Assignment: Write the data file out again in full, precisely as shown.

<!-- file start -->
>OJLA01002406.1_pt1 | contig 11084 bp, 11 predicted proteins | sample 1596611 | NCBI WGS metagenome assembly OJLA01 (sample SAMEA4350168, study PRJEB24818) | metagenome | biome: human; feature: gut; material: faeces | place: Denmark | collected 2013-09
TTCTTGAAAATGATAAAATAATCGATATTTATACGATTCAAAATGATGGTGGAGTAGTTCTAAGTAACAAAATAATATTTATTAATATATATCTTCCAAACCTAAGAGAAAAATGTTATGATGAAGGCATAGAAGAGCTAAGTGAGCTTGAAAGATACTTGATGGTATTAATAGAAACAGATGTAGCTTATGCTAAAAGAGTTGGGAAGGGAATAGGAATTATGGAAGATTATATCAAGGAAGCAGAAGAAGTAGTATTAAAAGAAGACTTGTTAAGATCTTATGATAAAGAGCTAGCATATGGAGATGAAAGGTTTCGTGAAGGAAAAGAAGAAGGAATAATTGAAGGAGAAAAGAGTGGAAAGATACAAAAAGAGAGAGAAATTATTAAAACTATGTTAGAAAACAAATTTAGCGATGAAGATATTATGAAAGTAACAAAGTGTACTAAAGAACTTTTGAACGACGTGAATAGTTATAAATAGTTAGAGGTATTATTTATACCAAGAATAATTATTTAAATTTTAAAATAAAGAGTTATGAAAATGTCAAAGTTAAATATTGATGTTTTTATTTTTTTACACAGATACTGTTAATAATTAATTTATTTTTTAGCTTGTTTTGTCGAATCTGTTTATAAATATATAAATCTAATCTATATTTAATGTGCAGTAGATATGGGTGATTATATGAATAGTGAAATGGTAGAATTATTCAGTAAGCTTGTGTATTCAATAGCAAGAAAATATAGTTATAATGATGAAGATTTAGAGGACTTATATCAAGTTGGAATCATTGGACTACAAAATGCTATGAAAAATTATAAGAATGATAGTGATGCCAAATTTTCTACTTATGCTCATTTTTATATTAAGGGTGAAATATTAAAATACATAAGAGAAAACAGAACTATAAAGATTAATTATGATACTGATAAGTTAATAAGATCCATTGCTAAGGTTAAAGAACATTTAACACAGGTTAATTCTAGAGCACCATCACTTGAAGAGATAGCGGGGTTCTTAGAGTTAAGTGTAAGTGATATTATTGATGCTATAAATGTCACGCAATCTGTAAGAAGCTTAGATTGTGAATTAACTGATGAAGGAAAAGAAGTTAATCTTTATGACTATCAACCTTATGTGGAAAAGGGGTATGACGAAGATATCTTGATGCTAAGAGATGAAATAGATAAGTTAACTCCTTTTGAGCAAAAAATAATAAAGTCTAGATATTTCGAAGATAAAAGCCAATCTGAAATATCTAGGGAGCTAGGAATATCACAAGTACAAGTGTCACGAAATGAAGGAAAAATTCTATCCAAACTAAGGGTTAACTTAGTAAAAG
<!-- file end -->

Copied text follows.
>OJLA01002406.1_pt1 | contig 11084 bp, 11 predicted proteins | sample 1596611 | NCBI WGS metagenome assembly OJLA01 (sample SAMEA4350168, study PRJEB24818) | metagenome | biome: human; feature: gut; material: faeces | place: Denmark | collected 2013-09
TTCTTGAAAATGATAAAATAATCGATATTTATACGATTCAAAATGATGGTGGAGTAGTTCTAAGTAACAAAATAATATTTATTAATATATATCTTCCAAACCTAAGAGAAAAATGTTATGATGAAGGCATAGAAGAGCTAAGTGAGCTTGAAAGATACTTGATGGTATTAATAGAAACAGATGTAGCTTATGCTAAAAGAGTTGGGAAGGGAATAGGAATTATGGAAGATTATATCAAGGAAGCAGAAGAAGTAGTATTAAAAGAAGACTTGTTAAGATCTTATGATAAAGAGCTAGCATATGGAGATGAAAGGTTTCGTGAAGGAAAAGAAGAAGGAATAATTGAAGGAGAAAAGAGTGGAAAGATACAAAAAGAGAGAGAAATTATTAAAACTATGTTAGAAAACAAATTTAGCGATGAAGATATTATGAAAGTAACAAAGTGTACTAAAGAACTTTTGAACGACGTGAATAGTTATAAATAGTTAGAGGTATTATTTATACCAAGAATAATTATTTAAATTTTAAAATAAAGAGTTATGAAAATGTCAAAGTTAAATATTGATGTTTTTATTTTTTTACACAGATACTGTTAATAATTAATTTATTTTTTAGCTTGTTTTGTCGAATCTGTTTATAAATATATAAATCTAATCTATATTTAATGTGCAGTAGATATGGGTGATTATATGAATAGTGAAATGGTAGAATTATTCAGTAAGCTTGTGTATTCAATAGCAAGAAAATATAGTTATAATGATGAAGATTTAGAGGACTTATATCAAGTTGGAATCATTGGACTACAAAATGCTATGAAAAATTATAAGAATGATAGTGATGCCAAATTTTCTACTTATGCTCATTTTTATATTAAGGGTGAAATATTAAAATACATAAGAGAAAACAGAACTATAAAGATTAATTATGATACTGATAAGTTAATAAGATCCATTGCTAAGGTTAAAGAACATTTAACACAGGTTAATTCTAGAGCACCATCACTTGAAGAGATAGCGGGGTTCTTAGAGTTAAGTGTAAGTGATATTATTGATGCTATAAATGTCACGCAATCTGTAAGAAGCTTAGATTGTGAATTAACTGATGAAGGAAAAGAAGTTAATCTTTATGACTATCAACCTTATGTGGAAAAGGGGTATGACGAAGATATCTTGATGCTAAGAGATGAAATAGATAAGTTAACTCCTTTTGAGCAAAAAATAATAAAGTCTAGATATTTCGAAGATAAAAGCCAATCTGAAATATCTAGGGAGCTAGGAATATCACAAGTACAAGTGTCACGAAATGAAGGAAAAATTCTATCCAAACTAAGGGTTAACTTAGTAAAAG